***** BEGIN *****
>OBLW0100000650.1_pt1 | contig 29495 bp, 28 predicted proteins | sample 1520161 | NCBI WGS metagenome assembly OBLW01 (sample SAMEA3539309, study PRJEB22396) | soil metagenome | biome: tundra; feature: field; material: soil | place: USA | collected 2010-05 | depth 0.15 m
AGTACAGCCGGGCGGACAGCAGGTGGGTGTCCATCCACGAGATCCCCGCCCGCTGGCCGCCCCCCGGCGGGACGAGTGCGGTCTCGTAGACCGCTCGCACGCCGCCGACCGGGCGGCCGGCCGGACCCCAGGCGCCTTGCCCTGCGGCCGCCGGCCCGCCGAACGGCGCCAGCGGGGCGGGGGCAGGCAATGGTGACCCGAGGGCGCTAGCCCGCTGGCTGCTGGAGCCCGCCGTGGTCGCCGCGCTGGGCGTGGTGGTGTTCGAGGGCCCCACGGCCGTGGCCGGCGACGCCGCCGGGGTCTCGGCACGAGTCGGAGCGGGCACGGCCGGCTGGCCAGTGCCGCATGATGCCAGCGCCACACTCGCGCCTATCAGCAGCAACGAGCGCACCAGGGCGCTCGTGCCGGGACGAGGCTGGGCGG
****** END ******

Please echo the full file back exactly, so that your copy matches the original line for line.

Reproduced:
>OBLW0100000650.1_pt1 | contig 29495 bp, 28 predicted proteins | sample 1520161 | NCBI WGS metagenome assembly OBLW01 (sample SAMEA3539309, study PRJEB22396) | soil metagenome | biome: tundra; feature: field; material: soil | place: USA | collected 2010-05 | depth 0.15 m
AGTACAGCCGGGCGGACAGCAGGTGGGTGTCCATCCACGAGATCCCCGCCCGCTGGCCGCCCCCCGGCGGGACGAGTGCGGTCTCGTAGACCGCTCGCACGCCGCCGACCGGGCGGCCGGCCGGACCCCAGGCGCCTTGCCCTGCGGCCGCCGGCCCGCCGAACGGCGCCAGCGGGGCGGGGGCAGGCAATGGTGACCCGAGGGCGCTAGCCCGCTGGCTGCTGGAGCCCGCCGTGGTCGCCGCGCTGGGCGTGGTGGTGTTCGAGGGCCCCACGGCCGTGGCCGGCGACGCCGCCGGGGTCTCGGCACGAGTCGGAGCGGGCACGGCCGGCTGGCCAGTGCCGCATGATGCCAGCGCCACACTCGCGCCTATCAGCAGCAACGAGCGCACCAGGGCGCTCGTGCCGGGACGAGGCTGGGCGG